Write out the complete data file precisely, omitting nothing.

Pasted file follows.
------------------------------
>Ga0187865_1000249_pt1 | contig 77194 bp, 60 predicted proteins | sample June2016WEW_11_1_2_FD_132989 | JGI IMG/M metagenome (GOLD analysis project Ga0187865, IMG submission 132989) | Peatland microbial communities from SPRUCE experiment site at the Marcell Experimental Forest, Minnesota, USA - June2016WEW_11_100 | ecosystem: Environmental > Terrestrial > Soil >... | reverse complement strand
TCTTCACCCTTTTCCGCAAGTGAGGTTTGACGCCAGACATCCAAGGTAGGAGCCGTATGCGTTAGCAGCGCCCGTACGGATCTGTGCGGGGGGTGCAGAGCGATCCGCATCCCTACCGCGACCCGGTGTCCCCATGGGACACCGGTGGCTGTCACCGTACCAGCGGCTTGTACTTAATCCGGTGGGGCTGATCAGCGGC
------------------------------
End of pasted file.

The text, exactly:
>Ga0187865_1000249_pt1 | contig 77194 bp, 60 predicted proteins | sample June2016WEW_11_1_2_FD_132989 | JGI IMG/M metagenome (GOLD analysis project Ga0187865, IMG submission 132989) | Peatland microbial communities from SPRUCE experiment site at the Marcell Experimental Forest, Minnesota, USA - June2016WEW_11_100 | ecosystem: Environmental > Terrestrial > Soil >... | reverse complement strand
TCTTCACCCTTTTCCGCAAGTGAGGTTTGACGCCAGACATCCAAGGTAGGAGCCGTATGCGTTAGCAGCGCCCGTACGGATCTGTGCGGGGGGTGCAGAGCGATCCGCATCCCTACCGCGACCCGGTGTCCCCATGGGACACCGGTGGCTGTCACCGTACCAGCGGCTTGTACTTAATCCGGTGGGGCTGATCAGCGGC